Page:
ONE in four killings by a partner or family member involves a victim over the age of 60, according to new research.

The study, by Durham University, challenges the assumption that older people are not at risk, or at very low risk, of violent offences resulting in missed opportunities to spot and prevent violence against the elderly.

It found most victims were female while the majority of the killings happened in the victim’s home.

Study author Dr Hannah Bows, the university’s assistant professor in criminal law, said: “Older people in our society are not immune to violence but there is an assumption that they are not as much at risk of violence as younger people. Ageist stereotypes also mean older victims are often overlooked by police forces, health professionals and other key agencies.”

All 49 police forces in the UK responded to a Freedom of Information request asking for the total number of homicides between January 1, 2010 and December 31, 2015 involving a victim over 60 as well as information about the gender of the victim and the perpetrator, relationship between them, location of the murder and the method of the killing.

Key findings showed there were 221 cases of domestic homicide - meaning older victims make up one in four of all domestic homicides in England and Wales.

It found 67 per cent of victims were female and in 46 per cent of cases the perpetrator was a partner or ex-partner.

In 44 per cent of cases the perpetrator was an adult child or grandchild and the majority of victims were killed in their own home.

Published in the British Journal of Social Work, the study also found the most common methods of killing were stabbing (36 per cent), strangulation (16 per cent) and assault with a weapon (11 per cent).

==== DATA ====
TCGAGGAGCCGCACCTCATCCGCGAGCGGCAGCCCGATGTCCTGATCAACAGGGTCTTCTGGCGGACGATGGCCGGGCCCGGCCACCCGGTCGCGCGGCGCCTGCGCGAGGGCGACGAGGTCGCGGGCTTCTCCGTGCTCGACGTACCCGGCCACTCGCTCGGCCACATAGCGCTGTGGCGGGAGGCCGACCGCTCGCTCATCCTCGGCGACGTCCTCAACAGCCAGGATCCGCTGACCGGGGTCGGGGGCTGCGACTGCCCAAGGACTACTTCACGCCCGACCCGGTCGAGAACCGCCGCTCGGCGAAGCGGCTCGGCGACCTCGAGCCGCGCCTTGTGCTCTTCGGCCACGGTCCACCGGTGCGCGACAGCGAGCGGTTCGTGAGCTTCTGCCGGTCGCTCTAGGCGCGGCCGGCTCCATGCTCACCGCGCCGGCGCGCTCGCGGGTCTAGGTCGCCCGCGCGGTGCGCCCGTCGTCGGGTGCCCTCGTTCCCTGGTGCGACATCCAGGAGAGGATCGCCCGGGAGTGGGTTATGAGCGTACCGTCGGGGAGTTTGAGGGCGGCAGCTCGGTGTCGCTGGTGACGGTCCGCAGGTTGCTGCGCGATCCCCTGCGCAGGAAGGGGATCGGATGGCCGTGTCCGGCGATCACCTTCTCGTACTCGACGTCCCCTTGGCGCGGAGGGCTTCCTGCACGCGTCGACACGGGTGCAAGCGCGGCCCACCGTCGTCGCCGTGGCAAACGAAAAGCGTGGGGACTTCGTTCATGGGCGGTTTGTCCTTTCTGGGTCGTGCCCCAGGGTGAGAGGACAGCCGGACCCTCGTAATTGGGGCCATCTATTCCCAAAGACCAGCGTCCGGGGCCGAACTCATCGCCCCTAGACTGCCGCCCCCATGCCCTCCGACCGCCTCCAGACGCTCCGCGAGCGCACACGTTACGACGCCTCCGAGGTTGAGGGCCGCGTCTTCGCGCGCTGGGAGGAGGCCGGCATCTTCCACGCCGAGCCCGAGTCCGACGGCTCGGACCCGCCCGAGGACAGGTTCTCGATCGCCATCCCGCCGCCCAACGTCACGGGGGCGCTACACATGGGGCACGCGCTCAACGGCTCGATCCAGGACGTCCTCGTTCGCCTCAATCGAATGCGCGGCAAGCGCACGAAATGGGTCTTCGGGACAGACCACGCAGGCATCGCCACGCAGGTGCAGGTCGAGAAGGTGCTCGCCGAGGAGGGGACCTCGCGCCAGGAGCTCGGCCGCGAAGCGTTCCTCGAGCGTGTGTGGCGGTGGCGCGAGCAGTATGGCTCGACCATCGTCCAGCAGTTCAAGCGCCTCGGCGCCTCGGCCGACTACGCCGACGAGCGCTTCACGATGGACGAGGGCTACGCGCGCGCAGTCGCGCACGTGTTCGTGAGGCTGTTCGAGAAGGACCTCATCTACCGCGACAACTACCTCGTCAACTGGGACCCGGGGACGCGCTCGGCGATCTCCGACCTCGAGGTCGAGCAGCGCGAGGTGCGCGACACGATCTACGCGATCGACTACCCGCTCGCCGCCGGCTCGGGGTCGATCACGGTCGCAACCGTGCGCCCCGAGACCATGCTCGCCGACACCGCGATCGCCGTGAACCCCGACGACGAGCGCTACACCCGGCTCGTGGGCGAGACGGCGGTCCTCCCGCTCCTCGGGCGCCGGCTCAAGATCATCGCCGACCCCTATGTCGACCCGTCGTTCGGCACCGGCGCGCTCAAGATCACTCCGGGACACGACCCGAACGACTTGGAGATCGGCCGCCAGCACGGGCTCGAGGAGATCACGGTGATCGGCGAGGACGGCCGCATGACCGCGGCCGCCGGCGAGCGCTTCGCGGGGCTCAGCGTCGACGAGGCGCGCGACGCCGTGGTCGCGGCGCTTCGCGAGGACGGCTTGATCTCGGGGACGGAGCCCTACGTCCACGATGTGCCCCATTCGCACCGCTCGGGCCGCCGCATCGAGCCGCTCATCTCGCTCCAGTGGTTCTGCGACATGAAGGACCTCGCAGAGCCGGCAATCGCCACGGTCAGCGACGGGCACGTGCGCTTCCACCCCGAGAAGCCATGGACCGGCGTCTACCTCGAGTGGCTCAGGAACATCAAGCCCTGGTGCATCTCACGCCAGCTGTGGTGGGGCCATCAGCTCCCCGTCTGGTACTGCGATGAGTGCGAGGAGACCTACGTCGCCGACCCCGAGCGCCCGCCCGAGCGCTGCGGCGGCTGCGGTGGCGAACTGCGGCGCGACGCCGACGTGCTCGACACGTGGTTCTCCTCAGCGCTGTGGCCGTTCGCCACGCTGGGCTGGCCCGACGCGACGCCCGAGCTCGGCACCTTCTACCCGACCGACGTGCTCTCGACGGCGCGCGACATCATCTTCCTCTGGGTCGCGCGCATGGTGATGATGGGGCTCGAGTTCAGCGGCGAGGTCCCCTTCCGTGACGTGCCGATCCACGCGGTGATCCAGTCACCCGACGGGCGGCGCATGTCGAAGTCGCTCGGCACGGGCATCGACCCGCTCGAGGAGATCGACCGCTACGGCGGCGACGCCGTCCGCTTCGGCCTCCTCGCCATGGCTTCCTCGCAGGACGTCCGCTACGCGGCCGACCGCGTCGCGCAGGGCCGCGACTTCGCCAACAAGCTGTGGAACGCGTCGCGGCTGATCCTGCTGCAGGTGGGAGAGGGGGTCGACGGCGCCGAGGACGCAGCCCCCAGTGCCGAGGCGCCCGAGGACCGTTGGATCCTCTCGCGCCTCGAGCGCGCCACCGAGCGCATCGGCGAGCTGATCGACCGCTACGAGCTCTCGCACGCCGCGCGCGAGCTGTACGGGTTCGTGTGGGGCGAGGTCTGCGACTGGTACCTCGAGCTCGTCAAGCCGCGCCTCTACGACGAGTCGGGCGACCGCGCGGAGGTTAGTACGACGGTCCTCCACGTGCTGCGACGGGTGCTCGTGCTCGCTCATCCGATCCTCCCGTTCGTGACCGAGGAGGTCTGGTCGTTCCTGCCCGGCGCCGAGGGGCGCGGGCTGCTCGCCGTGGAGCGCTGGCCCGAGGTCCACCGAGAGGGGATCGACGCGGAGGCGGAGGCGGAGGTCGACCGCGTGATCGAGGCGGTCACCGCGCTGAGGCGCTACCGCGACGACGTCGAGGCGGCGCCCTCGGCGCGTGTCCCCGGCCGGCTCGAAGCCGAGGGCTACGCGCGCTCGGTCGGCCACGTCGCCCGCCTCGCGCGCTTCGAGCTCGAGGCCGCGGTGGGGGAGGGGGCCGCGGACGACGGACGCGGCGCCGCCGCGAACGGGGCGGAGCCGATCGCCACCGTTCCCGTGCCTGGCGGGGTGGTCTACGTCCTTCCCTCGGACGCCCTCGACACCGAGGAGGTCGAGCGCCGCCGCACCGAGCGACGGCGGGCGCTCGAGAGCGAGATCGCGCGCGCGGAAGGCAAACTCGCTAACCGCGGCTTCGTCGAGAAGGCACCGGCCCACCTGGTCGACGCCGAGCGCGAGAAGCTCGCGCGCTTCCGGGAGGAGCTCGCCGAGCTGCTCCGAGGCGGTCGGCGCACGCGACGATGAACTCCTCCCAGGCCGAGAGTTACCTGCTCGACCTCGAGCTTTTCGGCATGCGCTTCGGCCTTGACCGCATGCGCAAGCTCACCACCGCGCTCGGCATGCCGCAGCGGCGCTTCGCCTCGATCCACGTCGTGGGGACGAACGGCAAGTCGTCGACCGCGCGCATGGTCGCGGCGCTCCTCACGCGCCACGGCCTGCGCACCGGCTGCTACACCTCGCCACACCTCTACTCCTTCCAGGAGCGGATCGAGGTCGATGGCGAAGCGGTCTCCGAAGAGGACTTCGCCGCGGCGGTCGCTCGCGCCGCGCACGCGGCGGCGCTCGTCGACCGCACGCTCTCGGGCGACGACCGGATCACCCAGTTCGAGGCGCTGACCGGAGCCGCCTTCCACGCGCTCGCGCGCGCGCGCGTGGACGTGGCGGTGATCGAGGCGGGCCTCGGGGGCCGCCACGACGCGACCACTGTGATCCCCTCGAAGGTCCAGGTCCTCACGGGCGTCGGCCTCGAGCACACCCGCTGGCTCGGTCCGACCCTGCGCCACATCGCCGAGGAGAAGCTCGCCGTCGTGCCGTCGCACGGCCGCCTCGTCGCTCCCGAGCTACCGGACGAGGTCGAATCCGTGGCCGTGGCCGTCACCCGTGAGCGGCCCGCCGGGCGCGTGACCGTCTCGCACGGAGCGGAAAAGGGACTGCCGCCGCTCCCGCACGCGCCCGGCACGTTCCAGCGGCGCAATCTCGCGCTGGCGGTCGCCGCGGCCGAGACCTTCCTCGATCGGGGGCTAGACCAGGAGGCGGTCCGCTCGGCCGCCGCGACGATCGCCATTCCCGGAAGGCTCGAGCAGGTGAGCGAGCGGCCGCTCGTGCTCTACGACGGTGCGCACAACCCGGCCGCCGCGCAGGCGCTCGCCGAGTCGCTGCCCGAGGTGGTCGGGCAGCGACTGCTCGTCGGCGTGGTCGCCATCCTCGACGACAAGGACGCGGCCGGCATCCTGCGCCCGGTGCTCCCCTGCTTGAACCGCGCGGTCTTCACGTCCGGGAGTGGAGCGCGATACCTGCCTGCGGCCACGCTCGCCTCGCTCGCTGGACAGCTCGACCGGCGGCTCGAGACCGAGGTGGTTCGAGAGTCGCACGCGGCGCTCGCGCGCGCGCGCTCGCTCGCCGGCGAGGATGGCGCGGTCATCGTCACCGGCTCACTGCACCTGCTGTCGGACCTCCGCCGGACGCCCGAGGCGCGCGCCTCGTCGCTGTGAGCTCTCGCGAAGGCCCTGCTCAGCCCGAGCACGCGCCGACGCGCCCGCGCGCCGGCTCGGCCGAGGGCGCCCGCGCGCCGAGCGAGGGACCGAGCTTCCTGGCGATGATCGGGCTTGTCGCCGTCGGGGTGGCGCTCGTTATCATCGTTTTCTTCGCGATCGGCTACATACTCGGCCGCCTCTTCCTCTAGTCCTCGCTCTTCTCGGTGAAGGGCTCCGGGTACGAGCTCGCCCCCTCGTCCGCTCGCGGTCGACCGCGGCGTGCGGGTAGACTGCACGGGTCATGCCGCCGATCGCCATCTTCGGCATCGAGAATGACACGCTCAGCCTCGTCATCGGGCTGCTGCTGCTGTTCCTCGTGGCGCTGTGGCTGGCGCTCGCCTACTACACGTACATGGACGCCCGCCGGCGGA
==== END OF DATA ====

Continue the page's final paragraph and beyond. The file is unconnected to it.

The study recommends more training and improved risk assessment for social workers, police forces and health professionals to help spot signs of potentially dangerous relationships, including those between parents and adult children.

Dr Bows added: “It is clear that violence against older people is much more common than we might think and better awareness and risk assessment may be needed to tackle this.”

Richard Powley, head of safeguarding at Age UK, said the research shone a light on the issue.

He said: “This important research throws new light on a troubling and previously hidden aspect of later life, and provides further evidence that issues of domestic violence and homicide by intimate partners and family members do not disappear as we age.

“At Age UK we have partnered with specialist domestic abuse organisations to help raise awareness of this issue, and this research highlights the urgent need to develop effective multi-agency responses across all sectors.”

In September, it was announced that the Law Commission will carry out a review of hate crime which may include ageism.